Our study makes several contributions to the literature. First, we contribute to the gender gap literature by identifying work-from-home practices as a novel factor that can affect gender gaps in work-related outcomes. Whereas prior research has shown little or no gender differences in work outcomes such as work productivity and job satisfaction (Aryee et al., 2005; Banerjee and Perrucci, 2010; Bönte and Krabel, 2014; Robb and Watson, 2012; Roth et al., 2012; Westover, 2012), our study documents that a gender gap is created when dual-career parents are both working from home and schools are closed during the Covid-19 pandemic. By investigating the effect of Covid-19 on gender gaps in work outcomes, our study advances a nuanced understanding of gender disparity in the workplace. Furthermore, it cautions managers and policy makers about unexpected consequences of lockdowns on work-related outcomes.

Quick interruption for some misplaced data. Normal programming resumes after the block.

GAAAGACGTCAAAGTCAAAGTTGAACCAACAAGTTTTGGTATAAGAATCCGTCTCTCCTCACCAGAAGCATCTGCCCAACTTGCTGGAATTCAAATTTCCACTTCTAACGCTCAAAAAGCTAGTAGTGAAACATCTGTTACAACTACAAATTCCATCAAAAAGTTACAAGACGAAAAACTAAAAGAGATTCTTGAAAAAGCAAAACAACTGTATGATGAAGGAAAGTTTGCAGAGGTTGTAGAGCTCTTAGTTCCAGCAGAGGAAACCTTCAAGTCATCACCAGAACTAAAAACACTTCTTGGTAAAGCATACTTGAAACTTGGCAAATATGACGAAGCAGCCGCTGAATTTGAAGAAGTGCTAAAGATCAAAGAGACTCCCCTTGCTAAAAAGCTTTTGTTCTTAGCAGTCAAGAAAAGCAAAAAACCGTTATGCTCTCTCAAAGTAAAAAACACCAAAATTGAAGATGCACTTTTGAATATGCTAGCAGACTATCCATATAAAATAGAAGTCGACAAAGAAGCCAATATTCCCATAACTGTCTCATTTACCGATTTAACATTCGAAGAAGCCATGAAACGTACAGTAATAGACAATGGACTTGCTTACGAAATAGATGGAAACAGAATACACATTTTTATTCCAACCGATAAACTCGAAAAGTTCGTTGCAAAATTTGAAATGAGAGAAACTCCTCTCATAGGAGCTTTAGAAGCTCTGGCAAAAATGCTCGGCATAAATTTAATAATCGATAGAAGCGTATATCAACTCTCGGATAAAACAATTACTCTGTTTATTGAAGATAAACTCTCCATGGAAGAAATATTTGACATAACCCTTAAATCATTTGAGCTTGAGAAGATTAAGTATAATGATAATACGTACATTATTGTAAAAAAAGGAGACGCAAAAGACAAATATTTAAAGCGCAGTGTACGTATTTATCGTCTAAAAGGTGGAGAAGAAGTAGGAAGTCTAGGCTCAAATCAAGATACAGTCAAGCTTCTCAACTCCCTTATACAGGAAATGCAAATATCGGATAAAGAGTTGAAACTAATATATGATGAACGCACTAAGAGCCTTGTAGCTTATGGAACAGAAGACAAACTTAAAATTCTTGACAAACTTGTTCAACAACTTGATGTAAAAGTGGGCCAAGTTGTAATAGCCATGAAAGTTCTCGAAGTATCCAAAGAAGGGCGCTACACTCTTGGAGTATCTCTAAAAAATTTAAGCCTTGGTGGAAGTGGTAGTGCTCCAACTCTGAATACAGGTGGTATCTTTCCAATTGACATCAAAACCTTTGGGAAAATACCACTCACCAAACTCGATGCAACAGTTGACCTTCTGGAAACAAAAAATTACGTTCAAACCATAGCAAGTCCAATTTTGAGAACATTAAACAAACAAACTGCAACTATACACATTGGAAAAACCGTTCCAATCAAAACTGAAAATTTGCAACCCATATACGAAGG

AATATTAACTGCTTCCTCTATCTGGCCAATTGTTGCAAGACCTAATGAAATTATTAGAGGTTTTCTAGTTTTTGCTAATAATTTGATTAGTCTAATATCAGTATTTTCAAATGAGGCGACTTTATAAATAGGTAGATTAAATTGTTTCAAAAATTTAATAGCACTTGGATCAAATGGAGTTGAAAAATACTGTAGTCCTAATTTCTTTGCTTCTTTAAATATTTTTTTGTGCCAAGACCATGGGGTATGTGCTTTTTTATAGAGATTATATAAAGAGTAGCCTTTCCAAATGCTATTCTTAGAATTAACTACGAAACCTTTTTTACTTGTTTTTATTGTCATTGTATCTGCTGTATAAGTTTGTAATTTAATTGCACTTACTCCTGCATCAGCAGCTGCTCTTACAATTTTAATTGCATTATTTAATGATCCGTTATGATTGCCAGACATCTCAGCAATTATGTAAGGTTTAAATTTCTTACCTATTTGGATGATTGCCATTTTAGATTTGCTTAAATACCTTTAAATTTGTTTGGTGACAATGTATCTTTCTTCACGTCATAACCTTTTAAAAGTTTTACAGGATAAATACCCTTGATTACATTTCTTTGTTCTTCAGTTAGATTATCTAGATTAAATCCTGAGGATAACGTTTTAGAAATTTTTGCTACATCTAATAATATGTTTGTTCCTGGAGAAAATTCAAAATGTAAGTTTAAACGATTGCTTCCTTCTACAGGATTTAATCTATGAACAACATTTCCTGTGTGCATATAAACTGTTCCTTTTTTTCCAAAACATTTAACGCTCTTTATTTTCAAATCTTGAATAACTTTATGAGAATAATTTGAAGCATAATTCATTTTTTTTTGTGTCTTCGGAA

Second, we contribute to the work-family interface literature by uncovering a novel method – cross-setting approach – to examine how family interferes with work. Prior research on this topic has mainly adopted a between-setting approach to investigate the interference between family and work (Demerouti et al., 2007; Major et al., 2002; Valcour, 2007; Casper et al., 2007, for discussions). That is, researchers have examined work-family interference while assuming that the work setting and the family setting are separate and thus do not closely interface within an overarching setting. Departing from this approach, our study examines work-family interference using a cross-setting approach, wherein the work setting and the family setting interface closely within the work-from-home environment. Given continued lockdowns and given the long-run work-from-home policies instituted by many organizations, this overlap and interference between the work setting and home setting is likely to dramatically increase in the near future.